Meg Tilley Anderson BLOG

      "We've gotta laugh. We swapped immortality for accessories."
      -- meg tilley anderson

Saturday, April 10, 2010

Pollywog Update


pollywogs March 30 2010

6 weeks later and a bit bigger.  I’ve been adding about 4 gallons of water a day when it doesn’t rain.  I let the water sit 24 hours to evaporate the chlorine, so it won’t kill whatever the little guys eat.

Too many choices?

march 23 10 046

Is this an example of why we need clear rules, or just dinner time in a tiny Southern town?

Tuesday, February 23, 2010

Change of Plans; pollywog sighted!

I'd talked myself in to believing the spring frogs' eggs laid in winter, and tadpoles could not have possibly survived the snow and freezing weather and had given the "OK" to drain the low spot in the driveway.
In fact I'd even started to lower the ground and had sent some water down hill yesterday.
This afternoon I spotted a pollywog!
8 more weeks of impassable driveway until they leave the water. AND I'd better set up the MegaCatch mosquito trap so we don't get eaten up by any skeeters that the pollywogs don't get.
Pollywog is just to the right of the floating blossom. I could tell what it is by how it swam away to hide under the leaves. That may be another one at the top and center on the sweetgum leaf.

I believe these are Copes Grey tree frogs because their parents sound sorta like this


We took apart an old wood pile mostly filled with cast off twigs, anywhere from 1 to 3 inches in diameter and up to 6 feet long. Moved some to our wood rack on the porch to see us through this winter and burned the rest which were rotten and bug eaten.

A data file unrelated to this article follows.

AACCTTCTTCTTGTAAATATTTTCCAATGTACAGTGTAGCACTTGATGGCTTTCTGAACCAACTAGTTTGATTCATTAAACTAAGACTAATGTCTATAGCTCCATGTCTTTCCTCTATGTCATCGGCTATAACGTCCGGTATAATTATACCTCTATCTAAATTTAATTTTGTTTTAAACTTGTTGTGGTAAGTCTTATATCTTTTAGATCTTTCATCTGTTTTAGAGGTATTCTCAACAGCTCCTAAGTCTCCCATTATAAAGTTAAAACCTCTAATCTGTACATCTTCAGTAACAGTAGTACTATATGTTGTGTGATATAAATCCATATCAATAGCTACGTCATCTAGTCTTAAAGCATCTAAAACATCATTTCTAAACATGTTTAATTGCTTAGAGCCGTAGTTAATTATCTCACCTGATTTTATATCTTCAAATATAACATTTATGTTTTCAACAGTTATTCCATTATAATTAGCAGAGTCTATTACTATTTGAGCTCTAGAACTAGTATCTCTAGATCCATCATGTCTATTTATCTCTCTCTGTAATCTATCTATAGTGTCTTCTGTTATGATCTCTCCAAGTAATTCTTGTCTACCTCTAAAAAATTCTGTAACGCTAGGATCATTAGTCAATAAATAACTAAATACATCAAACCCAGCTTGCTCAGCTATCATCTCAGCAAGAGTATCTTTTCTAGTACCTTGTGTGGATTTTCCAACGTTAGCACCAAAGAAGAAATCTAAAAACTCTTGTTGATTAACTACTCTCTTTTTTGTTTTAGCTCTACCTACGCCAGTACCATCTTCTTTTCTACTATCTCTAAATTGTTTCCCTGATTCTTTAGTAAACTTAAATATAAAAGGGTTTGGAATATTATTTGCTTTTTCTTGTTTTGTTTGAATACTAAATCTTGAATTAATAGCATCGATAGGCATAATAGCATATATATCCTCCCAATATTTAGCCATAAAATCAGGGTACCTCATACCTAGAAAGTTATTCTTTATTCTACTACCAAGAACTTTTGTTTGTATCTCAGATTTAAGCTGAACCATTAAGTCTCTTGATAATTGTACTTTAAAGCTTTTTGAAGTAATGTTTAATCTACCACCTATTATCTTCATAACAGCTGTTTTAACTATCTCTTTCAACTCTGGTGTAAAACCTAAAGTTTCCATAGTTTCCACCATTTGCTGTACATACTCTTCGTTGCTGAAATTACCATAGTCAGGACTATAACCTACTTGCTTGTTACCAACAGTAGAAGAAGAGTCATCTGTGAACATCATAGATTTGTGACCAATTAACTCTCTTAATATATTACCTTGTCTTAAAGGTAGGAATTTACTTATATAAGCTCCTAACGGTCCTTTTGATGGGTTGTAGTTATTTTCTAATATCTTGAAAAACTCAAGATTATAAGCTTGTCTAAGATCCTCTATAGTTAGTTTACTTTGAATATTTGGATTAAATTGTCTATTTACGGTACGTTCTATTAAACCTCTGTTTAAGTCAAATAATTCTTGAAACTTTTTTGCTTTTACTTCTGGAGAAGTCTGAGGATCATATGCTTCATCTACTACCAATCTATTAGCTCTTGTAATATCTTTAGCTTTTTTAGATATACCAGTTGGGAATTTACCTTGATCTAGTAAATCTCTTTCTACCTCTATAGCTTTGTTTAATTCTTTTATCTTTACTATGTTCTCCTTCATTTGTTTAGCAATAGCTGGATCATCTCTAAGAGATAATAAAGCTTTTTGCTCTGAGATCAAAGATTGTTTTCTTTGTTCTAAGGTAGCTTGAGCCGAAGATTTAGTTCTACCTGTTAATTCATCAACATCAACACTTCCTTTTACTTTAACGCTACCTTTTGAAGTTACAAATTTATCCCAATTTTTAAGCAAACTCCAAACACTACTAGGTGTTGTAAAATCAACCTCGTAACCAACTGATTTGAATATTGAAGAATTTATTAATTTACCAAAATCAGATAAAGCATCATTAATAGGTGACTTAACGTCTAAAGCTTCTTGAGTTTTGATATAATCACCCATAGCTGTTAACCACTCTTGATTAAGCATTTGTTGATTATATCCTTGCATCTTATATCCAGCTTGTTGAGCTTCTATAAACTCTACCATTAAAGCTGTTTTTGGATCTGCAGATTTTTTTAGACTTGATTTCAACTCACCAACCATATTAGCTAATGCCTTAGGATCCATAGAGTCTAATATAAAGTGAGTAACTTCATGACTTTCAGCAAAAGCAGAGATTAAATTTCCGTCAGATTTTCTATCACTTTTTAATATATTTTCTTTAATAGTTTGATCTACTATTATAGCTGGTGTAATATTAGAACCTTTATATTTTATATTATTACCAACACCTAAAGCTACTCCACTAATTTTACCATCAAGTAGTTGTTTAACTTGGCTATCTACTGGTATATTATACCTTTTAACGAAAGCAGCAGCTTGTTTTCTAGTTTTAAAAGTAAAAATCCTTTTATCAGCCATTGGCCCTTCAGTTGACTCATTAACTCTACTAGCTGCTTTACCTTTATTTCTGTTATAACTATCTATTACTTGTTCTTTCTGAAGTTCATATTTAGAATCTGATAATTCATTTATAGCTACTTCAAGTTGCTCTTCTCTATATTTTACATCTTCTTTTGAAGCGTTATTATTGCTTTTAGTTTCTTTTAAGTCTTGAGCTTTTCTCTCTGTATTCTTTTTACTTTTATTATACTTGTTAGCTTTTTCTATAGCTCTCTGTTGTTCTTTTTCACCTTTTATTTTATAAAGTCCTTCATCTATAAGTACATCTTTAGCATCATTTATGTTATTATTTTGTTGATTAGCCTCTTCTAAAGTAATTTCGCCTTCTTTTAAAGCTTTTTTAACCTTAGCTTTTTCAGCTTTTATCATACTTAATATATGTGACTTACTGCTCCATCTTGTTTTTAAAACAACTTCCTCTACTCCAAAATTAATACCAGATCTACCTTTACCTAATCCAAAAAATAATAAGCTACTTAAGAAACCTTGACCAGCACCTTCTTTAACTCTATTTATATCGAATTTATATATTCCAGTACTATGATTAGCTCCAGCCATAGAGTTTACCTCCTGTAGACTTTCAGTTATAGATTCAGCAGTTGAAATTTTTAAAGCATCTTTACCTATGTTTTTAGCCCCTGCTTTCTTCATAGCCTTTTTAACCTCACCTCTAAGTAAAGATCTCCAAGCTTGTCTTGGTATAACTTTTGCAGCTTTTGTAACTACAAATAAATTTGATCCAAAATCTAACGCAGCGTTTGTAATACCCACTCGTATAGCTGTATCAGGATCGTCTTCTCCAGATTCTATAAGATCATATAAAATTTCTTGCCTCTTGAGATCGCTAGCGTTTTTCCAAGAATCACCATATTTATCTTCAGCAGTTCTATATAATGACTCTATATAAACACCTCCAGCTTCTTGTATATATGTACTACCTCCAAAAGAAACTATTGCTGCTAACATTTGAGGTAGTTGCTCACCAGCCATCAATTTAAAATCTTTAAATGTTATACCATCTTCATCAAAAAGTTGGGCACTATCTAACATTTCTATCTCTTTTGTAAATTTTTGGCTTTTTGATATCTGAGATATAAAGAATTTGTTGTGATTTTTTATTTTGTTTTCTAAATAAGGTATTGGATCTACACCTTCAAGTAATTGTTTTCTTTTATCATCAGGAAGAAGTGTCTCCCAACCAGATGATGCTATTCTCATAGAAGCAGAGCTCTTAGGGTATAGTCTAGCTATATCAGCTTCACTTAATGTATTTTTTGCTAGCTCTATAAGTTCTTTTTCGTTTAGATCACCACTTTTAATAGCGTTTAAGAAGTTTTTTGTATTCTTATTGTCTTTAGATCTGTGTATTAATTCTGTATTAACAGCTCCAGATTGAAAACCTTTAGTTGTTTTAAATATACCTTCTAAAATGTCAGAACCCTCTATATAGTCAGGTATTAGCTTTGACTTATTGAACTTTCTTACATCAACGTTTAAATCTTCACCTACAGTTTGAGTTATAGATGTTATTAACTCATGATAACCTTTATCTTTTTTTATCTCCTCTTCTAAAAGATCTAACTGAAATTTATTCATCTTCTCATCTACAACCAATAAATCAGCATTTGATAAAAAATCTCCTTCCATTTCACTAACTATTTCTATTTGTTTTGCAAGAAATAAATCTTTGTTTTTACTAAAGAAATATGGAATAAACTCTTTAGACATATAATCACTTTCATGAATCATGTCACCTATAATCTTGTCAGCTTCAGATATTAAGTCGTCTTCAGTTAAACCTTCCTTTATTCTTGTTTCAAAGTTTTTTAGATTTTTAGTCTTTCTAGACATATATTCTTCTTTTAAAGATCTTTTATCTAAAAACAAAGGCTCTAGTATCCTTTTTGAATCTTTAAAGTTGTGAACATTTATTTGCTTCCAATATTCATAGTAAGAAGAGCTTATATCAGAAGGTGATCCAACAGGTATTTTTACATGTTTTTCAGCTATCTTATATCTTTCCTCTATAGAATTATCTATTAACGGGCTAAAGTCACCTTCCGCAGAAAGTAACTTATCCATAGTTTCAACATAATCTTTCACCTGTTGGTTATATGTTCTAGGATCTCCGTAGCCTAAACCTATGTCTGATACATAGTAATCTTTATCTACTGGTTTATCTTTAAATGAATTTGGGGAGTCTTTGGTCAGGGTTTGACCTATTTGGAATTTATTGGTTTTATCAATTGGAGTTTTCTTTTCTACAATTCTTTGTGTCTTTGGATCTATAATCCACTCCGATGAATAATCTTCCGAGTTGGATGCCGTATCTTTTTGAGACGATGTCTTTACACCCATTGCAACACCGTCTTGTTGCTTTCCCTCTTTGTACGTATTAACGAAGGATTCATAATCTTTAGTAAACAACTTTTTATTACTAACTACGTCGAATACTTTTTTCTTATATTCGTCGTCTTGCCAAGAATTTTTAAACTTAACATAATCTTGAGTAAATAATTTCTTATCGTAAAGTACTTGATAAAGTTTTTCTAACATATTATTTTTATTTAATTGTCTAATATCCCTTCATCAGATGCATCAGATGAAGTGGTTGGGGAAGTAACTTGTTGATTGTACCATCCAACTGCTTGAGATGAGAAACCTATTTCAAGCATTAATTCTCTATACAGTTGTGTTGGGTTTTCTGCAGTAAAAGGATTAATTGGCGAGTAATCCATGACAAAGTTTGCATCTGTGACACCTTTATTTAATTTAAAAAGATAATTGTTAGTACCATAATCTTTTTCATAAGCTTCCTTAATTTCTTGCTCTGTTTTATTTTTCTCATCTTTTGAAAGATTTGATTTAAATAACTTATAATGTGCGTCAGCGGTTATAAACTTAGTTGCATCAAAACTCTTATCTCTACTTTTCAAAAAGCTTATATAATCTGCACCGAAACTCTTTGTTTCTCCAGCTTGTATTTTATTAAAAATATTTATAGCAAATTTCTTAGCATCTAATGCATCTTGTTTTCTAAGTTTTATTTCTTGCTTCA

Following our habit when working around any old structure in the woods, with cell phones in our pockets, we moved slowly, watched for movement, watched our feet and stepped away now and then to let any hidden reptiles make a calm exit. As is usual with any spot that 'looks like a good place for a snake' we found none. Not sure if that's disappointing or not; some critters are really beautiful.

However, about half way down, I found evidence that it HAD been a good place for a snake to shed its skin.
When I took this photo I put a ruler next to the skin to show the size. Snake skin stretches as it peels off, so this really wasn't very large for a timber rattler. Perhaps this was the snake that lost it's life in the showdown with Copper, the cat. (Truthfully, the one Copper cornered and our good neighbor, Paul, shot.)
Later in the day I spied this stick which is obviously the inspiration for the the timber rattler camouflage.

Wednesday, January 6, 2010

So cold the frogs stopped singing!

I still am not used to hearing frog songs in winter. The last one I remember hearing this year was down at the corner on Christmas day. Erin and I were digging out little dams in the road side ditch to give the surface water somewhere to go so that our septic system's drain field would drain and stop backing up into the ground floor showers. (I guess I'd filled the tank up washing linens and dishes in preparation for his return.) At the other end we were amazed to see the water coming UP out of the end of the French drain in to the ditch whose bottom now has eight inches or more of good Georgia silt above the opening; there was that much pressure from the saturated soil uphill from the house.
The frog was at the low end hoping his croaking would attract a lady frog to the temporary pond where their eggs would be safe from water born predators. Our efforts supplied more water but I do not know if he was successful.
I do know it got so cold this week I need a nose warmer.